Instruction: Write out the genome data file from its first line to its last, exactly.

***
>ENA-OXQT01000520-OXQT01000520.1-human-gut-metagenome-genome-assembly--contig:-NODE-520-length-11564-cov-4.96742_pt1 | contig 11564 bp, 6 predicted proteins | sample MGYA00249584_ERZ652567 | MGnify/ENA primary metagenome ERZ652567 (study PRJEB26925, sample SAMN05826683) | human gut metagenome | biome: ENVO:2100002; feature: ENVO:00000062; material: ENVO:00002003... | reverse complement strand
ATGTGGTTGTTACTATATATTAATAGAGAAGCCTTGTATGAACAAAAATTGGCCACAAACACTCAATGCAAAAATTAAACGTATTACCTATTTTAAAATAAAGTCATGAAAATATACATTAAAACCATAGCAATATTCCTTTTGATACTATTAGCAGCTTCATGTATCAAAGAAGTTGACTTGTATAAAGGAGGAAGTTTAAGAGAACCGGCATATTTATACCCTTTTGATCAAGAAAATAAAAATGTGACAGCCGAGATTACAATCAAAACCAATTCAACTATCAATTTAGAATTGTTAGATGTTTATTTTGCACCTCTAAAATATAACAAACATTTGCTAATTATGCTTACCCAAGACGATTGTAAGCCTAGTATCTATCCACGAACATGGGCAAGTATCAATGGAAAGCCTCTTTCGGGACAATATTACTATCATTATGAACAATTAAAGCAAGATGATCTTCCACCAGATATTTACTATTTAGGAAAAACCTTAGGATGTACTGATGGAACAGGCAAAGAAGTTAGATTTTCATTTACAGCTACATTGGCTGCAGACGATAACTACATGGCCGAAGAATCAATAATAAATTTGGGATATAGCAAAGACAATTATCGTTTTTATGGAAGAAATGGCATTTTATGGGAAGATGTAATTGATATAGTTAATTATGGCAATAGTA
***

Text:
>ENA-OXQT01000520-OXQT01000520.1-human-gut-metagenome-genome-assembly--contig:-NODE-520-length-11564-cov-4.96742_pt1 | contig 11564 bp, 6 predicted proteins | sample MGYA00249584_ERZ652567 | MGnify/ENA primary metagenome ERZ652567 (study PRJEB26925, sample SAMN05826683) | human gut metagenome | biome: ENVO:2100002; feature: ENVO:00000062; material: ENVO:00002003... | reverse complement strand
ATGTGGTTGTTACTATATATTAATAGAGAAGCCTTGTATGAACAAAAATTGGCCACAAACACTCAATGCAAAAATTAAACGTATTACCTATTTTAAAATAAAGTCATGAAAATATACATTAAAACCATAGCAATATTCCTTTTGATACTATTAGCAGCTTCATGTATCAAAGAAGTTGACTTGTATAAAGGAGGAAGTTTAAGAGAACCGGCATATTTATACCCTTTTGATCAAGAAAATAAAAATGTGACAGCCGAGATTACAATCAAAACCAATTCAACTATCAATTTAGAATTGTTAGATGTTTATTTTGCACCTCTAAAATATAACAAACATTTGCTAATTATGCTTACCCAAGACGATTGTAAGCCTAGTATCTATCCACGAACATGGGCAAGTATCAATGGAAAGCCTCTTTCGGGACAATATTACTATCATTATGAACAATTAAAGCAAGATGATCTTCCACCAGATATTTACTATTTAGGAAAAACCTTAGGATGTACTGATGGAACAGGCAAAGAAGTTAGATTTTCATTTACAGCTACATTGGCTGCAGACGATAACTACATGGCCGAAGAATCAATAATAAATTTGGGATATAGCAAAGACAATTATCGTTTTTATGGAAGAAATGGCATTTTATGGGAAGATGTAATTGATATAGTTAATTATGGCAATAGTA